Bean feasts and orange fights, Italy

Teams throw oranges at each other during the traditional "battle of the oranges", held in Ivrea, near Turin. The event marks the rebellion of the people against tyrannical lords who ruled the town in the Middle Ages, with the revellers on carts representing guards of the tyrant, those on foot the townsfolk

One of Italy’s biggest and most peculiar carnival celebrations takes place in Ivrea, not far from Turin. On the Sunday before Shrove Tuesday the town fills with revellers who tuck into bowls of beans ladled out from giant cauldrons in the main square before taking part in a humongous orange fight, which starts at the same time each afternoon for the next three days. Anyone and anything is fair game here, and by the end of each day everyone is covered in pulp and drenched in freshly squeezed juice; there’s nowhere to walk that’s not swimming in vitamin C, and the air is full of the bitter smell of oranges. On Shrove Tuesday it finishes with a huge procession and a celebratory bonfire in the square.

See http://www.storicocarnevaleivrea.it for more.

Hammer-throwing and flame-jumping in Portugal

Festa da Sao Joao, Porto, Portugal

The Festa de São João is a magnificent display of midsummer madness – one giant street party, where bands of hammer-wielding lunatics roam the town, and every available outdoor space in Porto is given over to a full night of eating, drinking and dancing to welcome in the city’s saint’s day.

By the evening of June 23, the tripeiros, as the residents of Porto are known, are already in the party mood. A tide of whistle-blowing, hammer-wielding people begins to seep down the steep streets towards the river. No one seems to know the origin of the tradition of hitting people on the head on this day, but what was traditionally a rather harmless pat with a leek has evolved into a somewhat firmer clout with a plastic hammer.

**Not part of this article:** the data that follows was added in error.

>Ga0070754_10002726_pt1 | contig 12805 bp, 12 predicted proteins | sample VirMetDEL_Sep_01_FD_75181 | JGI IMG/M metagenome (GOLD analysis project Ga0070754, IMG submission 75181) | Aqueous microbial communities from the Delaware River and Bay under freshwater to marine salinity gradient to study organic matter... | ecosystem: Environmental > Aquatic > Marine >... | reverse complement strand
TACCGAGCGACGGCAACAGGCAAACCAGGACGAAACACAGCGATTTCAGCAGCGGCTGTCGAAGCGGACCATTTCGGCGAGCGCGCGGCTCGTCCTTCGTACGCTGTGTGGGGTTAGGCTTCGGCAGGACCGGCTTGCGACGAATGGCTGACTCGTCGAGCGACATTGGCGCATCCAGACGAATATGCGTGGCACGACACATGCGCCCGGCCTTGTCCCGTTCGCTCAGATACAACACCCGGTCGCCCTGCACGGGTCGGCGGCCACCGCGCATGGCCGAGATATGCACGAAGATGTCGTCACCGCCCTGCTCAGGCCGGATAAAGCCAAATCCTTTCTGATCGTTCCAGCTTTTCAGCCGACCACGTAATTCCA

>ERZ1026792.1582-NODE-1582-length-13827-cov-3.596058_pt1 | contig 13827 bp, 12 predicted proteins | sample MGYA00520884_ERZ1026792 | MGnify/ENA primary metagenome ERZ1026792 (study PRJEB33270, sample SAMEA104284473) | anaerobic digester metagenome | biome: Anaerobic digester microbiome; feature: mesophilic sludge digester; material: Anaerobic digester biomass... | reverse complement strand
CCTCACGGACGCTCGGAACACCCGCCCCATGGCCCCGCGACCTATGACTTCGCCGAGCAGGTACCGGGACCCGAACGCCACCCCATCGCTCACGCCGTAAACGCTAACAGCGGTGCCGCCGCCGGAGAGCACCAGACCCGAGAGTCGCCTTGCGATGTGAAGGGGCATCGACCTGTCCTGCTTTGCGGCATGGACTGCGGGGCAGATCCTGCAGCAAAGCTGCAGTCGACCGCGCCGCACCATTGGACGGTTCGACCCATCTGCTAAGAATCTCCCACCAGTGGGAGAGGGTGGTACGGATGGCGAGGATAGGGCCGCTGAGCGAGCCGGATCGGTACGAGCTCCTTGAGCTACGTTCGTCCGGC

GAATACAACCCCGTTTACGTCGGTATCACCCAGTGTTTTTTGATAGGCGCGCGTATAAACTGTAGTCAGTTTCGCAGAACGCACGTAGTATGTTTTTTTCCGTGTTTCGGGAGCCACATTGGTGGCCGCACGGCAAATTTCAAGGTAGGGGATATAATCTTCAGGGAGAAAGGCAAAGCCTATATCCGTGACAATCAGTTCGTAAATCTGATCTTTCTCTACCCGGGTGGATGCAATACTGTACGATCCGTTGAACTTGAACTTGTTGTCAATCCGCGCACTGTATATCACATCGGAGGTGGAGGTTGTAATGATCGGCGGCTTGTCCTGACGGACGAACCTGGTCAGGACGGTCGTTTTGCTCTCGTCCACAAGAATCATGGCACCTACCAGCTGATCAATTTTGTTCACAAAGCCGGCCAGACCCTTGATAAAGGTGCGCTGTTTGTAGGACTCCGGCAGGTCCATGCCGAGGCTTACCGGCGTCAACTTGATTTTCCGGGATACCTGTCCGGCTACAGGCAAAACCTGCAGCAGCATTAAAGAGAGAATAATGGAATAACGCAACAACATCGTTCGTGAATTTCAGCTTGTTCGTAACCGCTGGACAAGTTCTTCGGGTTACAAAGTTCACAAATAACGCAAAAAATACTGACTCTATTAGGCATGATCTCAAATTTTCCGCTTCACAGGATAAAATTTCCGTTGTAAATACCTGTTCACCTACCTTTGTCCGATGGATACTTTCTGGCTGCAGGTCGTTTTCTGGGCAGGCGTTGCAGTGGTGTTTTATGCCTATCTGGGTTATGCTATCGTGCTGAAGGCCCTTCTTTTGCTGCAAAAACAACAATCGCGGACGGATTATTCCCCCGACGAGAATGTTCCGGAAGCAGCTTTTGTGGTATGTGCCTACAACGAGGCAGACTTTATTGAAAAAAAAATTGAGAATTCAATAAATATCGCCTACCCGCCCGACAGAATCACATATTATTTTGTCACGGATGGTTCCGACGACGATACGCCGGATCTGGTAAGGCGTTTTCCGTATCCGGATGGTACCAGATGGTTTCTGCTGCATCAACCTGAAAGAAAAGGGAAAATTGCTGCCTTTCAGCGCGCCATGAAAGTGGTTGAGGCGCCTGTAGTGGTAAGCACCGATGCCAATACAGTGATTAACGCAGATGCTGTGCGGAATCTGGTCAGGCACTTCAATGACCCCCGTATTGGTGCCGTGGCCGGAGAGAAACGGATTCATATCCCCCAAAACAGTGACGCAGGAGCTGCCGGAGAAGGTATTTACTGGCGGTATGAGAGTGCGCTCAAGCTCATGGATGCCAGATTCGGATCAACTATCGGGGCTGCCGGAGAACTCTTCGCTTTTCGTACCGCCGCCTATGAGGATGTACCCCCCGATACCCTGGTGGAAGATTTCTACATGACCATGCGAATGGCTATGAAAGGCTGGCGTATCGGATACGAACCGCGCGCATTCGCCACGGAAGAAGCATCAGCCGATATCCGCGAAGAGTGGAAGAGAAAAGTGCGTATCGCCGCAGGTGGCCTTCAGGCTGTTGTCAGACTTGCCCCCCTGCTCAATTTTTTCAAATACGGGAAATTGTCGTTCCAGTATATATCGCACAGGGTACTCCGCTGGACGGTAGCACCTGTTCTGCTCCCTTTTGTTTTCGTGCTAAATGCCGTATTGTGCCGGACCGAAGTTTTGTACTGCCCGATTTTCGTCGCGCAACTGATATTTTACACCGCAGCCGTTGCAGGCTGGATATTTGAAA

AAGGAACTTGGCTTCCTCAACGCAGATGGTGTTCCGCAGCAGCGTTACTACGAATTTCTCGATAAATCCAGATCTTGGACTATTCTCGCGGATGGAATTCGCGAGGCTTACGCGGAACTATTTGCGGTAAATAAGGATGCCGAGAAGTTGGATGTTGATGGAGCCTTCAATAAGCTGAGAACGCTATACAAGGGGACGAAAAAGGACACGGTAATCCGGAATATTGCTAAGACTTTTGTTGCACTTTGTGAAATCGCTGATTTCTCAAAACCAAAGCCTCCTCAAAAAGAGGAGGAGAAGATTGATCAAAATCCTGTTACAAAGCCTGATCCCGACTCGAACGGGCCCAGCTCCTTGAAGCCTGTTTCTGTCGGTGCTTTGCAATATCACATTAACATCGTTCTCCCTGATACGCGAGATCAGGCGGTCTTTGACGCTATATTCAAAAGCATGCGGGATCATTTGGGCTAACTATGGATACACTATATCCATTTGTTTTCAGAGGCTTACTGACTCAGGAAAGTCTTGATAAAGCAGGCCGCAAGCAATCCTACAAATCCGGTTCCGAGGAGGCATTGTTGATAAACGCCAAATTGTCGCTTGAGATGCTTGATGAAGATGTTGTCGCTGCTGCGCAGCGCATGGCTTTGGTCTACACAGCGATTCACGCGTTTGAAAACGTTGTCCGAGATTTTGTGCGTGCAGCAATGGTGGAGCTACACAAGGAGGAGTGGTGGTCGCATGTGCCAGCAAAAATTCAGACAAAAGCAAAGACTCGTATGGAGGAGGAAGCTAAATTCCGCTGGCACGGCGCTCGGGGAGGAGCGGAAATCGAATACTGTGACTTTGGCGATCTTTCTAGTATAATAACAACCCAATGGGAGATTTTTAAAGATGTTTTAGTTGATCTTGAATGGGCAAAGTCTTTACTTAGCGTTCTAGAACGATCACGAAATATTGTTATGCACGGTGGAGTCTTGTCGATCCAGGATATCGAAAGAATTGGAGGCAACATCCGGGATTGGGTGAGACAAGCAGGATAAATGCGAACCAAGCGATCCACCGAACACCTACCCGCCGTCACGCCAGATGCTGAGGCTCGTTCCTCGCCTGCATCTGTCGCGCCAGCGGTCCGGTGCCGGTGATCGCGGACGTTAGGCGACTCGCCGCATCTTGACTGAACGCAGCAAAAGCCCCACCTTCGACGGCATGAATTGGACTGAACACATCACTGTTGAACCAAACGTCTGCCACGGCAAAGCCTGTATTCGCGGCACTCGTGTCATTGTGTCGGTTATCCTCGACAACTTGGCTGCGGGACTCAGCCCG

Midnight sees the inevitable climax of fireworks, but the night is far from over. As dawn approaches, the emphasis shifts further west to the beach of Praia dos Ingleses in the suburb of Foz do Douro. Here, there’s space to participate in the tradition of lighting bonfires for São João, with youths challenging each other to jump over the largest flames.

Go to http://www.portoturismo.pt for more on the São João festival and on Porto itself.

Oil wrestling in Edirine, Turkey

Turkish oil wrestlers compete during the 648th historical Kirkpinar oilwrestling tournament held every year in Sarayici, near Edirne.

If you enjoy watching grown men dressed in leather and doused in oil grappling with each other, the Kirkpinar oil wrestling championships, held just outside Edirne every July since 1924, are definitely for you. Competitors are smeared all over with a special variety of olive oil before each bout, and the object is to pin your opponent’s shoulders to the ground or prise out a verbal submission. Over a thousand wrestlers take part in the tournament, and you can either watch the 45-minute bouts as they happen, or just enjoy the fairground atmosphere that prevails, with Gypsy bands, dancing bears and lots and lots of kebabs.

http://www.kirkpinar.com has everything you need to know about the Kirkpinar championships, past and present.